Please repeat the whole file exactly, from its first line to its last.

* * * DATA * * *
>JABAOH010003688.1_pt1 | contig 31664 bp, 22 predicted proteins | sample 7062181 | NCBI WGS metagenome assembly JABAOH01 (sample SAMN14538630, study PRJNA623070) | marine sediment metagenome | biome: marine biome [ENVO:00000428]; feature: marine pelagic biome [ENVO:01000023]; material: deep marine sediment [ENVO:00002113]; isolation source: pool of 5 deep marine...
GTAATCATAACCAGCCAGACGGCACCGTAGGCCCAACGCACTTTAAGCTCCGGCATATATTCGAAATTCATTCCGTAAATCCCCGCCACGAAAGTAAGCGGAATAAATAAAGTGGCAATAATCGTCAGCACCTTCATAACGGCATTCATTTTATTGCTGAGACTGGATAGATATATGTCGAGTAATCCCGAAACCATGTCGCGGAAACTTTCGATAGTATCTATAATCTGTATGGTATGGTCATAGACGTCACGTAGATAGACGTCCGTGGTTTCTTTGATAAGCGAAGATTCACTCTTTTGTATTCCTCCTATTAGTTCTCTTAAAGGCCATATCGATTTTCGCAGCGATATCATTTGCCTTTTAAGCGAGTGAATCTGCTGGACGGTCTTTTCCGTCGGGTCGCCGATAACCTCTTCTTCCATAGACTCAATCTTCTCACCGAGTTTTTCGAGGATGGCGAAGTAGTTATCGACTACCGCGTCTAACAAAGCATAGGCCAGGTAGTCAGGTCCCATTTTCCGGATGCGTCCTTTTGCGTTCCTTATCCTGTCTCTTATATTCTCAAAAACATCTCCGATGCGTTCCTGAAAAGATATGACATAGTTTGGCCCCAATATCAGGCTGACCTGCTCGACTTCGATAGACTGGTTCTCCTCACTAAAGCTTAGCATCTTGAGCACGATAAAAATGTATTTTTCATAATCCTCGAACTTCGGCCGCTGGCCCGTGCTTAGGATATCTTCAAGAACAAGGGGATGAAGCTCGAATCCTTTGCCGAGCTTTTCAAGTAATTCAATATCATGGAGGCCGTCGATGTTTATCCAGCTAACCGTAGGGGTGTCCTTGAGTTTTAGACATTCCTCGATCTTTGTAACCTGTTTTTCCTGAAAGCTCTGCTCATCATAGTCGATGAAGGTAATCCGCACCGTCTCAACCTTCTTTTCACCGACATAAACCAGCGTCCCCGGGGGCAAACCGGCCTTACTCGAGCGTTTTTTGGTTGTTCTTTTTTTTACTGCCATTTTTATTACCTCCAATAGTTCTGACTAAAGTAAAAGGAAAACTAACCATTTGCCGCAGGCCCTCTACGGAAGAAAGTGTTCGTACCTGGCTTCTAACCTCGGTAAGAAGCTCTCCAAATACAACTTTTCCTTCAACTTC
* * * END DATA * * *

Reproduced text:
>JABAOH010003688.1_pt1 | contig 31664 bp, 22 predicted proteins | sample 7062181 | NCBI WGS metagenome assembly JABAOH01 (sample SAMN14538630, study PRJNA623070) | marine sediment metagenome | biome: marine biome [ENVO:00000428]; feature: marine pelagic biome [ENVO:01000023]; material: deep marine sediment [ENVO:00002113]; isolation source: pool of 5 deep marine...
GTAATCATAACCAGCCAGACGGCACCGTAGGCCCAACGCACTTTAAGCTCCGGCATATATTCGAAATTCATTCCGTAAATCCCCGCCACGAAAGTAAGCGGAATAAATAAAGTGGCAATAATCGTCAGCACCTTCATAACGGCATTCATTTTATTGCTGAGACTGGATAGATATATGTCGAGTAATCCCGAAACCATGTCGCGGAAACTTTCGATAGTATCTATAATCTGTATGGTATGGTCATAGACGTCACGTAGATAGACGTCCGTGGTTTCTTTGATAAGCGAAGATTCACTCTTTTGTATTCCTCCTATTAGTTCTCTTAAAGGCCATATCGATTTTCGCAGCGATATCATTTGCCTTTTAAGCGAGTGAATCTGCTGGACGGTCTTTTCCGTCGGGTCGCCGATAACCTCTTCTTCCATAGACTCAATCTTCTCACCGAGTTTTTCGAGGATGGCGAAGTAGTTATCGACTACCGCGTCTAACAAAGCATAGGCCAGGTAGTCAGGTCCCATTTTCCGGATGCGTCCTTTTGCGTTCCTTATCCTGTCTCTTATATTCTCAAAAACATCTCCGATGCGTTCCTGAAAAGATATGACATAGTTTGGCCCCAATATCAGGCTGACCTGCTCGACTTCGATAGACTGGTTCTCCTCACTAAAGCTTAGCATCTTGAGCACGATAAAAATGTATTTTTCATAATCCTCGAACTTCGGCCGCTGGCCCGTGCTTAGGATATCTTCAAGAACAAGGGGATGAAGCTCGAATCCTTTGCCGAGCTTTTCAAGTAATTCAATATCATGGAGGCCGTCGATGTTTATCCAGCTAACCGTAGGGGTGTCCTTGAGTTTTAGACATTCCTCGATCTTTGTAACCTGTTTTTCCTGAAAGCTCTGCTCATCATAGTCGATGAAGGTAATCCGCACCGTCTCAACCTTCTTTTCACCGACATAAACCAGCGTCCCCGGGGGCAAACCGGCCTTACTCGAGCGTTTTTTGGTTGTTCTTTTTTTTACTGCCATTTTTATTACCTCCAATAGTTCTGACTAAAGTAAAAGGAAAACTAACCATTTGCCGCAGGCCCTCTACGGAAGAAAGTGTTCGTACCTGGCTTCTAACCTCGGTAAGAAGCTCTCCAAATACAACTTTTCCTTCAACTTC